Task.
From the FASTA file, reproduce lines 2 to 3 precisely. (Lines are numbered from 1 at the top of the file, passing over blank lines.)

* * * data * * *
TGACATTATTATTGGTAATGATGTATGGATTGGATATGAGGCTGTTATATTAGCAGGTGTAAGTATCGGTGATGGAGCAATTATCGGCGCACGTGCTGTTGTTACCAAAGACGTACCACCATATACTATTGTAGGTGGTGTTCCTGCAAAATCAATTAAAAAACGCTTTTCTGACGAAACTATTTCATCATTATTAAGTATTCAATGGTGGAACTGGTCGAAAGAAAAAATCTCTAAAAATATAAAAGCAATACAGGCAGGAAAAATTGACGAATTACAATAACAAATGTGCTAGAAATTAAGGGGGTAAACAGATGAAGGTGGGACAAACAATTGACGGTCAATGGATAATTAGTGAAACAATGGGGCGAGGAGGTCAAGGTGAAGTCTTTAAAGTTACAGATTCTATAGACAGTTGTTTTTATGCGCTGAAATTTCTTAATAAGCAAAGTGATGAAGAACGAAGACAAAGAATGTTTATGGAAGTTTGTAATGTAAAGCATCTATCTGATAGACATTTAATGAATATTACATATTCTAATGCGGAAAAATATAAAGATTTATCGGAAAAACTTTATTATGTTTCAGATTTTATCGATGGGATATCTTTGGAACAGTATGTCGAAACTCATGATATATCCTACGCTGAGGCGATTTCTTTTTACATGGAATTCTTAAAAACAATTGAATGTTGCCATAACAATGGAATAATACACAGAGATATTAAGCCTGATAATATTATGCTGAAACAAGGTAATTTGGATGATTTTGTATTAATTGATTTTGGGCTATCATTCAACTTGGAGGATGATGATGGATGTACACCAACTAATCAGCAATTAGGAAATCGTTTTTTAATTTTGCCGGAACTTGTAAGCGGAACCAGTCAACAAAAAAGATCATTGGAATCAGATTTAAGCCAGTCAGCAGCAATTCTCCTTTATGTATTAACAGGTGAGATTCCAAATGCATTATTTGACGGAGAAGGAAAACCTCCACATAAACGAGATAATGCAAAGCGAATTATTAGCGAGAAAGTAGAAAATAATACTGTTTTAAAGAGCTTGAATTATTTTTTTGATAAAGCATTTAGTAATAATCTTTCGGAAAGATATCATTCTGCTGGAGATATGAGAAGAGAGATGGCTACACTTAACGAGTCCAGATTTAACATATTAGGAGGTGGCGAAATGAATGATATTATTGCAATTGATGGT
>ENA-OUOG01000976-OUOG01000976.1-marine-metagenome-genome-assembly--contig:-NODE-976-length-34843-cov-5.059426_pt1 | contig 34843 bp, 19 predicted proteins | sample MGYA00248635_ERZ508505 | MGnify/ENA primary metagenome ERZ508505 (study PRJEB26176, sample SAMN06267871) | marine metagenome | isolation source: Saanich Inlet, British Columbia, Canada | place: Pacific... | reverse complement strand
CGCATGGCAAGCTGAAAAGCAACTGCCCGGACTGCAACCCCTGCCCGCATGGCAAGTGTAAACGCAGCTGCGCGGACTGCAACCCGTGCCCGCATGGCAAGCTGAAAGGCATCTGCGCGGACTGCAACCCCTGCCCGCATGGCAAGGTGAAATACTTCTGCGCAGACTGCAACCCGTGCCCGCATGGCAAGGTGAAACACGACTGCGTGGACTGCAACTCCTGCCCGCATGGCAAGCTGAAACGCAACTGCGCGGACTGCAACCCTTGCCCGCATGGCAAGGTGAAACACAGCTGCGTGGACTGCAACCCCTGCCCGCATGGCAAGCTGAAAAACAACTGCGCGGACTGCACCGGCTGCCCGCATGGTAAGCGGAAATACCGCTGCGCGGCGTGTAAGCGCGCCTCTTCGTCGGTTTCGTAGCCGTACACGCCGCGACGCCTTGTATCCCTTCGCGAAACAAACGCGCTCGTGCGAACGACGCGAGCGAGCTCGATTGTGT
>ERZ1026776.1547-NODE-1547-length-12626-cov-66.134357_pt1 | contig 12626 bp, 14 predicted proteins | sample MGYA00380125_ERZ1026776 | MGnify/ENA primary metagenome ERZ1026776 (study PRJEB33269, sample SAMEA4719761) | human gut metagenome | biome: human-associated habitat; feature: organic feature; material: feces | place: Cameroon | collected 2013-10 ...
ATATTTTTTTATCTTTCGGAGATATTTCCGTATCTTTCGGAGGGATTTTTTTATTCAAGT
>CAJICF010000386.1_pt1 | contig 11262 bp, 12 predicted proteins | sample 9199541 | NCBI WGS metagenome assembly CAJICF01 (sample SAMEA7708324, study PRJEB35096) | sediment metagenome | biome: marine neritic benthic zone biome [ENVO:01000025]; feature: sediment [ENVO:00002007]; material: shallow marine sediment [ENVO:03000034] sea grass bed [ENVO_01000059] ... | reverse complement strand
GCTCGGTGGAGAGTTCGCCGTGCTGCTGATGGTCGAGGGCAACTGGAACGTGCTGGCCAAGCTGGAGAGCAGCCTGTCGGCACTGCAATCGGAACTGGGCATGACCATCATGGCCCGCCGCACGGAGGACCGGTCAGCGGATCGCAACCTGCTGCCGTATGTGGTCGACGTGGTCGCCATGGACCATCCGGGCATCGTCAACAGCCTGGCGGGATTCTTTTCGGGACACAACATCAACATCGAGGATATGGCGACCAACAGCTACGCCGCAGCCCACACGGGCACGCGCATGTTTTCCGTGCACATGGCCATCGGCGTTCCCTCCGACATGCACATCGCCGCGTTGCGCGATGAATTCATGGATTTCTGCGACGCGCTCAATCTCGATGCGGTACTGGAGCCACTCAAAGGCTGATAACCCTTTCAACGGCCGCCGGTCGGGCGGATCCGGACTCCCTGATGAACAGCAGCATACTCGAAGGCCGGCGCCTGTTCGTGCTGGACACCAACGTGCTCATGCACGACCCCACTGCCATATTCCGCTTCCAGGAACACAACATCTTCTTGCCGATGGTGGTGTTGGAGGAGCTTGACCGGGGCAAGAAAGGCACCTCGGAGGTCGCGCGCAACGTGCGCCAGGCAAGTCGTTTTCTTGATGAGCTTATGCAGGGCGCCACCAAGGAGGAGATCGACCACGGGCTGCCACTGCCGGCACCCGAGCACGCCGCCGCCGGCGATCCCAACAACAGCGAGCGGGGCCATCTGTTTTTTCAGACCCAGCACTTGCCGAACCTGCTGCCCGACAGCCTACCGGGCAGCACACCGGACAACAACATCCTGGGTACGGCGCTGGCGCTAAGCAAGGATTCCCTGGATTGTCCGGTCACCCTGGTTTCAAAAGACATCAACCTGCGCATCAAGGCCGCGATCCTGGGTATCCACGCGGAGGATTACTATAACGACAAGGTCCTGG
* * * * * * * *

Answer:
>ENA-OUOG01000976-OUOG01000976.1-marine-metagenome-genome-assembly--contig:-NODE-976-length-34843-cov-5.059426_pt1 | contig 34843 bp, 19 predicted proteins | sample MGYA00248635_ERZ508505 | MGnify/ENA primary metagenome ERZ508505 (study PRJEB26176, sample SAMN06267871) | marine metagenome | isolation source: Saanich Inlet, British Columbia, Canada | place: Pacific... | reverse complement strand
CGCATGGCAAGCTGAAAAGCAACTGCCCGGACTGCAACCCCTGCCCGCATGGCAAGTGTAAACGCAGCTGCGCGGACTGCAACCCGTGCCCGCATGGCAAGCTGAAAGGCATCTGCGCGGACTGCAACCCCTGCCCGCATGGCAAGGTGAAATACTTCTGCGCAGACTGCAACCCGTGCCCGCATGGCAAGGTGAAACACGACTGCGTGGACTGCAACTCCTGCCCGCATGGCAAGCTGAAACGCAACTGCGCGGACTGCAACCCTTGCCCGCATGGCAAGGTGAAACACAGCTGCGTGGACTGCAACCCCTGCCCGCATGGCAAGCTGAAAAACAACTGCGCGGACTGCACCGGCTGCCCGCATGGTAAGCGGAAATACCGCTGCGCGGCGTGTAAGCGCGCCTCTTCGTCGGTTTCGTAGCCGTACACGCCGCGACGCCTTGTATCCCTTCGCGAAACAAACGCGCTCGTGCGAACGACGCGAGCGAGCTCGATTGTGT